Monday, June 11, 2007

why the "no confidence" in alberto gonzales -- a "sense of the senate" resolution -- matters. . .

UPDATED: 7:29 p.m.

first, the bad news -- no vote:

the resolution fell seven votes
short of being immune from coburn's
procedural take-down. . . so there
was not any "up or down" vote, today.

more bad news -- senator obama
was a no show
. this, after his clearly
compelling testimony, in support of voter
rights, in front of the judiciary committee
just two days after bradley scholzman lied
his face off (allegedly!), about supressing
minority votes, all while alberto gonzaels
blithely looked the other way (again, allegedly). . .

now -- the good news: seven republicans
voted with the democrats -- led by senator
specter, senators coleman, collins,
hagel, smith, snowe, and sununu(!).

and, the ugly:

sen. joseph "no-mentum"
lieberman voted with republicans,
to kill the up or down vote. . .

p a t h e t i c.


today, the full senate will likely be
stalled -- by republican-tom-coburn-led-
shenanigans (see the links below the
quoted opinion) from bringing to the floor
of the senate, for a vote -- a resolution
expressing "no confidence" in alberto gonzales

as attorney general of the united states.

the resolution is SJ Res. 14.

in any event, this new york
times editorial
, makes plain why this
vote should matter to all americans -- even
senator tom coburn. . . click word-mark to
read the original, in full:

June 11, 2007

A Test of the Senate

The Senate has scheduled a no-confidence vote today on Attorney General Alberto Gonzales. No one who has followed the news needs to be told why it is necessary. Mr. Gonzales is the Michael Brown of the Justice Department, smilingly presiding over incompetence, chaos and malfeasance, while President Bush insists that he is doing a heck of a job. Today’s vote should get the support not only of Democrats, but of every Republican senator concerned about the American justice system.

The list of Mr. Gonzales’s misdeeds is long and serious. The Justice Department has enormous power to put people in jail, destroy reputations and affect the outcomes of elections. It must enforce the law impartially, but Mr. Gonzales has allowed political partisanship to drive his department.

He appointed underqualified, ethically challenged ideologues, and let them run amok. Monica Goodling, a former top Gonzales aide, admitted that she crossed the line — and most likely federal law — by hiring lawyers for nonpolitical jobs based on their politics. The purge of nine United States attorneys last year was also clearly politically motivated. Talented, respected prosecutors were fired because they didn’t do the Republican Party’s bidding.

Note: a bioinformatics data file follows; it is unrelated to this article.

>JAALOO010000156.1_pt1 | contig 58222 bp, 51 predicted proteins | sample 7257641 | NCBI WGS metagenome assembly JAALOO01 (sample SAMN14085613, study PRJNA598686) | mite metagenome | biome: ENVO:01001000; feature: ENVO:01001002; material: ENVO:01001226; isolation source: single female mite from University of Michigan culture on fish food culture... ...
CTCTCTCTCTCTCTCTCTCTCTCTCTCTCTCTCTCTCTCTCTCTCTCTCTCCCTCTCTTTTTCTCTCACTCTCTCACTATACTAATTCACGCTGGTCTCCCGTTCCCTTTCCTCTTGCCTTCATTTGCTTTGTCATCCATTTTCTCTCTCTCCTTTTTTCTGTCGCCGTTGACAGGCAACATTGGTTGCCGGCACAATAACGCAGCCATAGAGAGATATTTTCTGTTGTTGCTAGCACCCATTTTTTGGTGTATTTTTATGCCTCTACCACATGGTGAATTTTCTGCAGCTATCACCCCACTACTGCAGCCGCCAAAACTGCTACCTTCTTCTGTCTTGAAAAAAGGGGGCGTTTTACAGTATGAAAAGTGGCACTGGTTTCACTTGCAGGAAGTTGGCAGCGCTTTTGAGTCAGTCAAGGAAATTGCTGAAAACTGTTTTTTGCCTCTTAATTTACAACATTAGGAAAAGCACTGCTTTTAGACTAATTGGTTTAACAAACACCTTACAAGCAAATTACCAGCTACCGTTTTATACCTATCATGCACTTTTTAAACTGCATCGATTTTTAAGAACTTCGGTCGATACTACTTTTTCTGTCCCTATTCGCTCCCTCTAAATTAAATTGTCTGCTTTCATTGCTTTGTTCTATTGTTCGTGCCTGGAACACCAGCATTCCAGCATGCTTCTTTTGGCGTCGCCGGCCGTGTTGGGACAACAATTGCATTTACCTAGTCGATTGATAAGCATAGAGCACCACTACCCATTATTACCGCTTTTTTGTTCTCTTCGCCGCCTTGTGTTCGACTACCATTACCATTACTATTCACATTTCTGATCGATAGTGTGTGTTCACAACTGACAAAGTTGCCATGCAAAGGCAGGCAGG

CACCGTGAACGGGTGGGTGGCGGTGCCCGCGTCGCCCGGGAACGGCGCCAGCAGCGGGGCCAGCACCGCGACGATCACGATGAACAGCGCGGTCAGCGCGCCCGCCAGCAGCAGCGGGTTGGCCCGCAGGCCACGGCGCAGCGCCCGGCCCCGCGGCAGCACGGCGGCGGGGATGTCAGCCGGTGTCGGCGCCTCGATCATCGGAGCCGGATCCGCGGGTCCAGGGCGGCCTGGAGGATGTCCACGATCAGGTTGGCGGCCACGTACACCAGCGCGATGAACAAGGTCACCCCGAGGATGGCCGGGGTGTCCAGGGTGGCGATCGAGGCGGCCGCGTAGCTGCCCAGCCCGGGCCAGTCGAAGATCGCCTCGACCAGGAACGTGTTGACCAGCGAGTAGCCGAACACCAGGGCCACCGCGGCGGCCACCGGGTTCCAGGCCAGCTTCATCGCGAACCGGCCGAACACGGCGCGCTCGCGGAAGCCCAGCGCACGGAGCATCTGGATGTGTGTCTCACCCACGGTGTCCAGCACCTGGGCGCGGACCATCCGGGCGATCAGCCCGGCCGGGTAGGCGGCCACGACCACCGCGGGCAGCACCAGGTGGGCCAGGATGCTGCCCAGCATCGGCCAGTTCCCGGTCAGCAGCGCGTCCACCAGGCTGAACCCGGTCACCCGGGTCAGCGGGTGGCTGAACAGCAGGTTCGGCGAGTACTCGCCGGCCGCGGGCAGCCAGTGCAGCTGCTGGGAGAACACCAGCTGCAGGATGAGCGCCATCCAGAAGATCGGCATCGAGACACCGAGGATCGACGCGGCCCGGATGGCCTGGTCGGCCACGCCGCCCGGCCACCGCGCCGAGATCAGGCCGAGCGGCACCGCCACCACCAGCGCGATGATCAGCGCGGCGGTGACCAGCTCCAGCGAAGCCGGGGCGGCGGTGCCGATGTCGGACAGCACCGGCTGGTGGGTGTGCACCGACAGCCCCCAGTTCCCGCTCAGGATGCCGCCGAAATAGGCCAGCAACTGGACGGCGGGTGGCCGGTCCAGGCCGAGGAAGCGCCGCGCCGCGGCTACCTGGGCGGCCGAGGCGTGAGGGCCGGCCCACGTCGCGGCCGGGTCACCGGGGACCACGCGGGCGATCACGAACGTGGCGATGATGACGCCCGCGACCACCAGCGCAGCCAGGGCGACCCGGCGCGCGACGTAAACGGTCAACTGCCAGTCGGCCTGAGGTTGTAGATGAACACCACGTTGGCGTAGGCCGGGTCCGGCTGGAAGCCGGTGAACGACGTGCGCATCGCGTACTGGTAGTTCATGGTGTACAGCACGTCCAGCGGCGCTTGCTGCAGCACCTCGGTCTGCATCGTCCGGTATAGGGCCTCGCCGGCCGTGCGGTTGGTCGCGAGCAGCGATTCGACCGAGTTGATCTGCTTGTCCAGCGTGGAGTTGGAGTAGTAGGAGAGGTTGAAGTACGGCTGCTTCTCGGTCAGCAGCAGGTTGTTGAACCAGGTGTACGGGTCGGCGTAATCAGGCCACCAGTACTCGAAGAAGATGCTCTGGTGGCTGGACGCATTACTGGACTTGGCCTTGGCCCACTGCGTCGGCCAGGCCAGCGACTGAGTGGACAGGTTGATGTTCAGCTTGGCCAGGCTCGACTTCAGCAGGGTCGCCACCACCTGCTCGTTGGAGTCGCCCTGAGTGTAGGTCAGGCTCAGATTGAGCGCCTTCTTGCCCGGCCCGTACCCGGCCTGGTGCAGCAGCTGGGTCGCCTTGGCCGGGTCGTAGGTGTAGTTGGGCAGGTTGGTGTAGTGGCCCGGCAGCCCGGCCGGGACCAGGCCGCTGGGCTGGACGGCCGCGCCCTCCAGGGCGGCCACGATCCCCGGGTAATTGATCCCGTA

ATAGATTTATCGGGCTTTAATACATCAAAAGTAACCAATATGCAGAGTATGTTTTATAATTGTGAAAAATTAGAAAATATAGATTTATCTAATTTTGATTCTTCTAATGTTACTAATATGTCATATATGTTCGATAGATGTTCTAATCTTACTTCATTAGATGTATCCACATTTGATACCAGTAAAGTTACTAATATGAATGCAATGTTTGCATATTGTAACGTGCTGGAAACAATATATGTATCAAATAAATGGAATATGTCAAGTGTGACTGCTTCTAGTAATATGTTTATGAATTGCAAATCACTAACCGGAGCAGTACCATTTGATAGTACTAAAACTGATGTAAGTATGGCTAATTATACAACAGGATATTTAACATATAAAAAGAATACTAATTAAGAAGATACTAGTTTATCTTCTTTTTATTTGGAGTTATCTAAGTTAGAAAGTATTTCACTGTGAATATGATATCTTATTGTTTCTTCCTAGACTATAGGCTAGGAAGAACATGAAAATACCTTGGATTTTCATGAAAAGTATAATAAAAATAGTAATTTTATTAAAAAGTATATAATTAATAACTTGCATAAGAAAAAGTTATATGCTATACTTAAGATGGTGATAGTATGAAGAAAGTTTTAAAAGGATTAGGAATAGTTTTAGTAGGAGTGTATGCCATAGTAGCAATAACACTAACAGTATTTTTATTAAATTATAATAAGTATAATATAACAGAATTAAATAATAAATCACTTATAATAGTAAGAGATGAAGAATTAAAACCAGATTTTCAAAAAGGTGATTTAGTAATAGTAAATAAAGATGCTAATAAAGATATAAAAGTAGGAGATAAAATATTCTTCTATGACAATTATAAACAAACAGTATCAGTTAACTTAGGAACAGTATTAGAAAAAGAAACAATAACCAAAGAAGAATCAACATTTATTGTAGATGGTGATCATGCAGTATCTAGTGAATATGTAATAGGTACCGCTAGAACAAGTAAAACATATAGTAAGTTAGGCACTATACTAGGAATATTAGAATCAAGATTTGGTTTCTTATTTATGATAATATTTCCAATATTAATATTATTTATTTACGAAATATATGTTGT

Mr. Gonzales’s response has been shockingly deficient. He claimed that he was not in the loop on the firings. That would have been extreme dereliction of duty, since the fired attorneys were nearly 10 percent of his top state-level prosecutors. But it now seems clear that he was not telling the truth when he said it, which does not make him look any better.

The Justice Department is in shambles. Top officials have left under a cloud and have not been replaced. Morale is said to be terrible. And the department’s credibility is shot. The public has every reason to suspect that if a United States attorney brings an indictment with political overtones — or fails to indict — the reason is politics, not the law.

Senator Charles Schumer, the New York Democrat who pushed for today’s resolution, rightly says that if senators voted their conscience, it would be unanimous. The vote is a test, in particular, for Republican senators who call themselves independent — like Arlen Specter, Norm Coleman, Susan Collins and Olympia Snowe — and who will have to choose between the president and the public interest.

James Comey, a respected former deputy attorney general, testified that if prosecutors have been hired based on politics under Mr. Gonzales, “I don’t know that there’s any window you can go to to get the department’s reputation back.” A strong majority of the Senate voting no confidence in Mr. Gonzales is an important place to start.

now -- let us take a look at the
non-sensical amendments -- a bevy
of them, too -- thrown, as sand, into
the gearbox of senate joint resolution
number fourteen. all courtesy of tom
coburn, republican, out of oklahoma -- what
a complete tool this guy is!

the best anti-septic is sunshine. so,
just look at the pungent list of unrelated
amendments he has barfed-up. . . for example:

(a) Authorization.--

(1) IN GENERAL.--The Secretary, in consultation with the Director of the Bureau of Citizenship and Immigration Services, shall develop a travel document (referred to in this section as the ``Peace Garden Pass'') to allow citizens of the United States described in subsection (b) to travel to the International Peace Garden on the borders of the State of North Dakota and Manitoba, Canada (and to be readmitted into the United States).

(2) MAINTAINING BORDER SECURITY.--The Secretary shall take any appropriate measures to ensure that the Peace Garden Pass does not weaken border security or otherwise pose a threat to national security. . .

i won't bore you with any more of
the text of this dreck (but it is
linked below). . .

now, compare to the courtly work
underway -- in the resolution, and
the editorial -- above. . . sheesh.

okay -- here are the republican amendments:























so -- senator coburn -- in what
way, exactly, is this being faithful
to pursuing the business of "we,
the people
"? do tell. . .

No comments: